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I am trying to merge a property in an abstract parent class with the same property in a child class. The code looks sort of like this (except in my implementation, the property in question is an array, not an integer):

abstract class A {  
   public $foo = 1;  

   function __construct() {
       echo parent::$foo + $this->foo;    # parent::$foo NOT correct  
   }  
}  

class B extends A {
    public $foo = 2;  
}  

$obj = new B();  # Ideally should output 3  

Now I realize that parent::$foo in the constructor will not work as intended here, but how does one go about merging the property values without hardcoding the value into the constructor or creating an additional property in the parent class?

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Okay I think I found a solution using Reflections. In the constructor for A, I can do something like: $r = new ReflectionClass(); extract($r->getDefaultProperties()); –  Chiraag Mundhe Feb 15 '11 at 23:55
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3 Answers

up vote 1 down vote accepted

You can't directly do that. You'd need to define it in the constructor of B, since B->$foo would overwrite A's at compile time (and hence A->$foo would be lost):

abstract class A {  
    public $foo = 1;  
    function __construct() {
        echo $this->foo;
    }  
}  

class B extends A {
    public function __construct() {
        $this->foo += 2;
    }
}

Now, there are ways around that, but they involve Reflection and will be dirty. Don't do that. Just increment it in the constructor and be done...

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What I'm actually trying to do is an array_merge, not simple arithmetic. Also, I don't want to overwrite the abstract constructor...it would kind of defeat the point. –  Chiraag Mundhe Feb 15 '11 at 23:22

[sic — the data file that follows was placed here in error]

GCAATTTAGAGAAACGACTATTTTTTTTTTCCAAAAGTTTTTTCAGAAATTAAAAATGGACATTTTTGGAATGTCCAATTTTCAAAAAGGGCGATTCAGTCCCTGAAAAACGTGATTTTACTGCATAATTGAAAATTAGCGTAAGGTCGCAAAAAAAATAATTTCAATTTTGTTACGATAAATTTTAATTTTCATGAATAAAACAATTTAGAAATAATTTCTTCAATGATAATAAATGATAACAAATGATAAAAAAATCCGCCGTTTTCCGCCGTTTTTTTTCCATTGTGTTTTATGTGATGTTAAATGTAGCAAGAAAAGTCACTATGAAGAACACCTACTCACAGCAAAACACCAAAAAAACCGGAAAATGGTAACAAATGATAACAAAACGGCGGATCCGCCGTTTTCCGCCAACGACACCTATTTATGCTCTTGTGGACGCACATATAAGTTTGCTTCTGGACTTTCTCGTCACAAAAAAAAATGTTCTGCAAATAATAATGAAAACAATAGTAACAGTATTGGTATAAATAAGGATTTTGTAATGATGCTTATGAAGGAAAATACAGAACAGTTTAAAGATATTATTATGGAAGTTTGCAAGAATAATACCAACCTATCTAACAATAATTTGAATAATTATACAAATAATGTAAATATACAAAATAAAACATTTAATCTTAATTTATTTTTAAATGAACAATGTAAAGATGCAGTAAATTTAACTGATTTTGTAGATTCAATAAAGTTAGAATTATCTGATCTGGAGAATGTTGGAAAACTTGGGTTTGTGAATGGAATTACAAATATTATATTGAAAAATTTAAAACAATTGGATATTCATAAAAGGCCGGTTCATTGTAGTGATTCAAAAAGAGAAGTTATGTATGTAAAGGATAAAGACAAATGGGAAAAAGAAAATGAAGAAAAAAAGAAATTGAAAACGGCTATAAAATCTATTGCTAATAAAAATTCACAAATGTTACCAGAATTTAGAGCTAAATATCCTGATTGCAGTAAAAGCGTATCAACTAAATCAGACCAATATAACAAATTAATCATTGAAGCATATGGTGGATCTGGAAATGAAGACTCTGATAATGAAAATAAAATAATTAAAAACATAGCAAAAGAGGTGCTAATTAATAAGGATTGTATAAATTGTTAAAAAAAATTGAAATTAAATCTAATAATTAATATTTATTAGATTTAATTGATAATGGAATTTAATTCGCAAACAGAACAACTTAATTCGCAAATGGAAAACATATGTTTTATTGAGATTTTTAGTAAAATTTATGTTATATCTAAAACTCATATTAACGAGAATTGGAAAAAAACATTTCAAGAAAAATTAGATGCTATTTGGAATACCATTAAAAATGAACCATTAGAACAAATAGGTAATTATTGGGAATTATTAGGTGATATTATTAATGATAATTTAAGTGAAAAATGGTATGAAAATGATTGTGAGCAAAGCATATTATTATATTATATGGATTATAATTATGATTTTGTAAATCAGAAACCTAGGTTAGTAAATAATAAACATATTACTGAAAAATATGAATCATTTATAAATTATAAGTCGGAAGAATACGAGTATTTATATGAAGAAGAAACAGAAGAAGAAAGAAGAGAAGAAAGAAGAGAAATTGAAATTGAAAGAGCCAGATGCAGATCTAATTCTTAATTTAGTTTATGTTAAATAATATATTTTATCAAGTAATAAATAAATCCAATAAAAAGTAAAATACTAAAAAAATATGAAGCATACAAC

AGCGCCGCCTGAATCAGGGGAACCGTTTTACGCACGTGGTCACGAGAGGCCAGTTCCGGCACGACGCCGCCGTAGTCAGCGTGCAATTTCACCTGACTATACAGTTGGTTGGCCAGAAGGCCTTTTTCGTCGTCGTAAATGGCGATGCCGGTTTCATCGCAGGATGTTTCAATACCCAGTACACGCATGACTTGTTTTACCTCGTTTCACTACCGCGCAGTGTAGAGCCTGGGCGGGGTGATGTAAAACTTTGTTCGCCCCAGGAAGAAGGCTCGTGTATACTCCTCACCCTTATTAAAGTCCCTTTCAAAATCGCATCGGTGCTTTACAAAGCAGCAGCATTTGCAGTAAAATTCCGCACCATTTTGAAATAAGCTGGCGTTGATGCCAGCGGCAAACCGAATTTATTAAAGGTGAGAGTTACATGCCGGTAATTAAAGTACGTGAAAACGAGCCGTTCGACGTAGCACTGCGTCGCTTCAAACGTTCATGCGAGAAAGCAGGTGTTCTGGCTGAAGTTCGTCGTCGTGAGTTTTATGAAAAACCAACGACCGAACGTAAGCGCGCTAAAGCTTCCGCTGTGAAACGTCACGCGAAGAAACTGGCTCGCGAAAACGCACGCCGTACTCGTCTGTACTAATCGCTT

@Chiraag - Make A::foo private and create a public A::getFoo() accessor. Then override getFoo() in B to either merge the arrays at that time (for dynamic updates) or return a new private property that holds the merged arrays set by B's constructor. –  David Harkness Feb 16 '11 at 3:38
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You can't. The best option you have is to have another property. I know that you already know this, but that's the best solution.

<?php
class A {
    protected $_foo = 2;
}

class B extends A {
    protected $foo = 3;
    function bar( ) {
        return $this->_foo + $this->foo;
    }
}

That's your best bet.

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In the constructor of your parent class, do something like this:

<?php

abstract class ParentClass {
    protected $foo = array(
        'bar' => 'Parent Value',
        'baz' => 'Some Other Value',
    );

    public function __construct( ) {
        $parent_vars = get_class_vars(__CLASS__);
        $this->foo = array_merge($parent_vars['foo'], $this->foo);
    }

    public function put_foo( ) {
        print_r($this->foo);
    }
}

class ChildClass extends ParentClass {
    protected $foo = array(
        'bar' => 'Child Value',
    );
}

$Instance = new ChildClass( );
$Instance->put_foo( );
// echos Array ( [bar] => Child Value [baz] => Some Other Value )

Basically, the magic comes from the get_class_vars( ) function, which will return the properties that were set in that particular class, regardless of values set in child classes.

If you want to get the ParentClass values with that function, you can do either of the following from within the ParentClass itself: get_class_vars(__CLASS__) or get_class_vars(get_class( ))

If you want to get the ChildClass values, you can do the following from within either the ParentClass, or the ChildClass: get_class_vars(get_class($this)) although this is the same as just accessing $this->var_name (obviously, this depends on variable scope).

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